Orthopaedic Injuries: Sprains, Strains and Dislocations

anatomy drawing of skeleton discussing orthopaedic injuries like sprains, strains and dislocations and final pahse recovery by biokineticists in Bryanston

We often hear of someone who has sprained their ankle, strained a muscle or dislocated a joint. But what do these types of orthopaedic injuries entail? A sprain can be defined as the overstretching or tearing of the ligaments supporting a joint.  Ligaments attach bone-to-bone or cartilage-to-bone. A strain on the other hand is the overstretching or tearing of a tendon.  Tendons are flexible, fibrous tissues that attach muscle-to-bone.  Both sprains and strains commonly occur as a result of forceful movement beyond a normal range. A dislocation is the complete displacement of a joint from its natural articulation and generally occurs as a result of impacted force.

The Grading System

Sprains and strains can be classified according to how badly a ligament or muscle tendon has been damaged. This classification is referred to as a grading system.

Grade I or first-degree sprain/strain: involves slight stretching or incomplete, mild tearing of a ligament or muscle tendon. This results in little or no instability at the joint

Grade II or second-degree sprain/strain:  involves a more serious stretch or tear of the ligaments or muscle tendons, resulting in some looseness and instability at the joint.

Grade III or third-degree sprain/strain: considered to be the most severe, involving complete tearing or rupturing of the ligaments or muscle tendons. This results in complete instability of the joint allowing for little to no weightbearing ability on the joint or effected limb.

Signs & Symptoms

The signs and symptoms of most sprains or strains are very similar, depending on the grade of the injury. Broadly speaking a grade I sprain/strain will result in mild pain, slight swelling, point tenderness and no obvious joint deformity. The location of swelling and tenderness will be indicative of which joint has been injured.

Grade II sprains/strains will present with swelling that may distort the normal contour of the joint and visible deformity may be obvious. Significant pain will be felt when trying to move the joint – indicating disruption of stabilising ligaments or tendons.

Grade III sprains/strains usually presents as a complete dislocation of a joint with noticeable displacement and deformity. Here, supporting ligaments or muscle tendons are often completely ruptured providing very little or no stability to the joint.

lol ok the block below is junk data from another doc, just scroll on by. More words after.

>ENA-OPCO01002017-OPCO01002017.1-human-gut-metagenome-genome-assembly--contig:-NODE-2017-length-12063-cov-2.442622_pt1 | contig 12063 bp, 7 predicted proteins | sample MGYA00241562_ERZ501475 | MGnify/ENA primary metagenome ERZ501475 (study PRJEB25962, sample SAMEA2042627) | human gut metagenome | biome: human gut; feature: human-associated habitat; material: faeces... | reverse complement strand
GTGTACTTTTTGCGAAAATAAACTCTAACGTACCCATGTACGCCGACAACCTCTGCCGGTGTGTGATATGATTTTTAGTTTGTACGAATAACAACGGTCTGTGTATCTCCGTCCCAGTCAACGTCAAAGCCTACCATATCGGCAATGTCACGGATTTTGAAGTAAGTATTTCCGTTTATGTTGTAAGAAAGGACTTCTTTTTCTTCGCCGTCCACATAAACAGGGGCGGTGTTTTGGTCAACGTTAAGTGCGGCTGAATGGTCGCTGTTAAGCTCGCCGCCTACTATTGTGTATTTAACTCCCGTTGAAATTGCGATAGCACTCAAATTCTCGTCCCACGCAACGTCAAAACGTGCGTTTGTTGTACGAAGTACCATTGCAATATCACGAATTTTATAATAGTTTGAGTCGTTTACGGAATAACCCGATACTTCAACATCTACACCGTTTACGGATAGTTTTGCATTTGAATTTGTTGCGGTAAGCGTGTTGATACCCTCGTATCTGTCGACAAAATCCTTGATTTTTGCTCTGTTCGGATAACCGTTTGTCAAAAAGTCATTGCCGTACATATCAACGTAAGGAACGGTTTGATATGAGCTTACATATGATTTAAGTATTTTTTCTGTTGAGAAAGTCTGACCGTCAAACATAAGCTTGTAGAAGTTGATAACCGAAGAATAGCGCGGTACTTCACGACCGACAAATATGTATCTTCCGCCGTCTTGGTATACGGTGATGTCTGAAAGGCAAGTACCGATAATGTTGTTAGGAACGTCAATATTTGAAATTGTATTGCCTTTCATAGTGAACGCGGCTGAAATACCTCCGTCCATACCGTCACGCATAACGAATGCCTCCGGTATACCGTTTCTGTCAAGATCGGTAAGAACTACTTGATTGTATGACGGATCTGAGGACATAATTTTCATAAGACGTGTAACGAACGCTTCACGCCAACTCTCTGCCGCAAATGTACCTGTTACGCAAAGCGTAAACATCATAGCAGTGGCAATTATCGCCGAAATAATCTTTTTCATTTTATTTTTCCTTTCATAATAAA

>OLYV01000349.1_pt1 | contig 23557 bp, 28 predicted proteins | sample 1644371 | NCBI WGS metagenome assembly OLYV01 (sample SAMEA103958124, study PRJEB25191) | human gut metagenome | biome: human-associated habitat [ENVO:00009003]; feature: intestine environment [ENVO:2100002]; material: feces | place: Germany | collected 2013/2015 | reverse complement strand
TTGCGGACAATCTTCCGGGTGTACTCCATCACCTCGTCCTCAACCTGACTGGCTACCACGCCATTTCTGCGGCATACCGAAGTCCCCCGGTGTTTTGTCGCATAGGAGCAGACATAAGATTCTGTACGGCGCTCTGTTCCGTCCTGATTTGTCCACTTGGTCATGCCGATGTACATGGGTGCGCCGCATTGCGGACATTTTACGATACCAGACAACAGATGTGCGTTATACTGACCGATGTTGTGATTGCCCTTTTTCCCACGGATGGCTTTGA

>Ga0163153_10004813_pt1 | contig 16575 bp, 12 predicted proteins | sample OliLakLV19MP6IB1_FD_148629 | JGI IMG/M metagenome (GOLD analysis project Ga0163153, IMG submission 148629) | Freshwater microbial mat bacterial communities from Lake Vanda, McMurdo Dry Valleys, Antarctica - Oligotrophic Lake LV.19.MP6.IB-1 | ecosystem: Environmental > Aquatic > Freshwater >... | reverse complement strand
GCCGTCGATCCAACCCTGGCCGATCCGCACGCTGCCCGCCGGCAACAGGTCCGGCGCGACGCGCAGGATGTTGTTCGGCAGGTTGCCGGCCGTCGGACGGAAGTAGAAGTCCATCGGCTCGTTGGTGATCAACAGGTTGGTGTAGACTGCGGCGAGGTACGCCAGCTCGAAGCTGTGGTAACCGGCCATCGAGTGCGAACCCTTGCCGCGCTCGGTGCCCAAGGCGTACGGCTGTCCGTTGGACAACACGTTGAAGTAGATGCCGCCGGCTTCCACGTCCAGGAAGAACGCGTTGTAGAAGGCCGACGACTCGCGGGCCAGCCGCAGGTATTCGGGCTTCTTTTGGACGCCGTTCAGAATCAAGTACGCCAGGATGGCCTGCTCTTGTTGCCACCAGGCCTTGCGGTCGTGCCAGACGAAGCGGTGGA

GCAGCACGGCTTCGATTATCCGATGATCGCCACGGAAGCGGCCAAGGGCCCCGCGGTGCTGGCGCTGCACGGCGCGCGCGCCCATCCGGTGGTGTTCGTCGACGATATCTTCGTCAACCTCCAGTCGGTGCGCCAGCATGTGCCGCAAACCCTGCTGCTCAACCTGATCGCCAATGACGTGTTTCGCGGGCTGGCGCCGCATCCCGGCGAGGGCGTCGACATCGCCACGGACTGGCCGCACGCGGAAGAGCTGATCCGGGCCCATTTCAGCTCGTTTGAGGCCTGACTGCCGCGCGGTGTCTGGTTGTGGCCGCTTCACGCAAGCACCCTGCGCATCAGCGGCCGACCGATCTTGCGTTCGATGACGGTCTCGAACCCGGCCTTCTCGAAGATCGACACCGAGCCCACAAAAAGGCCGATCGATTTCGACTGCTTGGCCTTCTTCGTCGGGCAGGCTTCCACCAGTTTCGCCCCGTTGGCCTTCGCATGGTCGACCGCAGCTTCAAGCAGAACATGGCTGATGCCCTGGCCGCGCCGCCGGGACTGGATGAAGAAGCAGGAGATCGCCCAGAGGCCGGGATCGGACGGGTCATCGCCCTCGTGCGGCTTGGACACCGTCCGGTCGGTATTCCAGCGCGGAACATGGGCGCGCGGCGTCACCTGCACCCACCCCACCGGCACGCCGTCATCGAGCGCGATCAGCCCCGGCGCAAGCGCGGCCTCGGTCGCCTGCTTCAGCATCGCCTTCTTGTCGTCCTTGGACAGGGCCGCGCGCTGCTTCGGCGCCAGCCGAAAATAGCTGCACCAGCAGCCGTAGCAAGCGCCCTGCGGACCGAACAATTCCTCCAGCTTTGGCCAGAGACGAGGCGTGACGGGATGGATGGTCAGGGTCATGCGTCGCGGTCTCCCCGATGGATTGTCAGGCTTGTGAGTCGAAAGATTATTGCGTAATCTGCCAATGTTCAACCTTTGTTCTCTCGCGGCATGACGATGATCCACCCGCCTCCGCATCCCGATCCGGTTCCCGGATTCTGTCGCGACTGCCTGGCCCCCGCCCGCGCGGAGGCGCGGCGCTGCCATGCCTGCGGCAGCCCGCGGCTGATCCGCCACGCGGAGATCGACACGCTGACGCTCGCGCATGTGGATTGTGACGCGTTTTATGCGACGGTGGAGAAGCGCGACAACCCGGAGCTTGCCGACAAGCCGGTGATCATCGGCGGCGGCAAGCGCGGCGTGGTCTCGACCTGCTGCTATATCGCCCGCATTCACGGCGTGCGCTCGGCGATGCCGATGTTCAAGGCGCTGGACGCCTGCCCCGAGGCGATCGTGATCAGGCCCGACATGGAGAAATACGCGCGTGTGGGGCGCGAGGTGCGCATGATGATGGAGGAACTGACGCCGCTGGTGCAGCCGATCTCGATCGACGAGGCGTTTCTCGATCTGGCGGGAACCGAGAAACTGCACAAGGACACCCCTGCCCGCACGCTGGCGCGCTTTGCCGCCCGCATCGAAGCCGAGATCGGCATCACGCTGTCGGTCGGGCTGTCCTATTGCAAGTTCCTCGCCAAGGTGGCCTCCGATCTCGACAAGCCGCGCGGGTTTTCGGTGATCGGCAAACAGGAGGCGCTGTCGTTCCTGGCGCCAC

Risk Factors

The risk factors associated with the above-mentioned orthopaedic injuries are similar and can be classified as either modifiable or non-modifiable.

Modifiable risk factors are those which can be avoided or prevented through intervention, whereas non-modifiable risk factors refer to those over which we have no control.

Non-modifiable risk factors include age, sex and anatomical structure. While reports have indicated that the elderly population are at increased risk of injury associated with poor balance and falling, younger individuals between the ages for 20 – 39 years, show statistically higher injury rates because of their more frequent rate of participation in contact and impact sports. This, however, is a modifiable risk factor. 

Modifiable risk factors include participation in contact or collision sports, hard training surfaces, occupational demands and /or weakness of surrounding supporting muscles. All of which are often modifiable through neuromuscular training interventions.


The immediate care of dislocations often falls outside the scope of practice of a Biokineticist as non-operative acute phase management usually involves manoeuvres to reduce the dislocated joints. Once reduced, patients are usually advised to adopt the RICE (rest, ice, compression, elevation) approach for several days post injury followed by complete immobilisation for approximately 3 weeks. The focus of treatment during the acute phase of sprain and dislocation injuries is centred on pain control. As Biokineticists, focus is towards second and third phase recovery of orthopaedic injuries. The second phase of recovery involves restoring range of motion to the joint, regaining strength in the surrounding, supporting muscles and establishing neuromuscular control. The final third phase of recovery should focus on regaining normal strength and returning to full activity.

final phase rehabilitation for orthopaedic injuries include aqua therpay at Fish and Field Biokineticists in Bryanston, Sandton


Ayhan, C., Unal, E., & Yakut, Y. (2014). Core stabilisations reduces compensatory movement patterns in patients with injury to the arm: a randomised controlled trail. Clinical Rehabilitation, 28(1), 36-47.

Cameron, K., Mauntel, T., & Owens, B. (2017). The Epidemiology of Glenohumeral Joint Instability. Sports Medicine And Arthroscopy Review, 25(3), 144-149.

Reid, D., Polson, K., & Johnsons, L. (2012) Acromioclavicular Joint Seperations Grades I-III. Sports Medicine, 42(8), 681-696.

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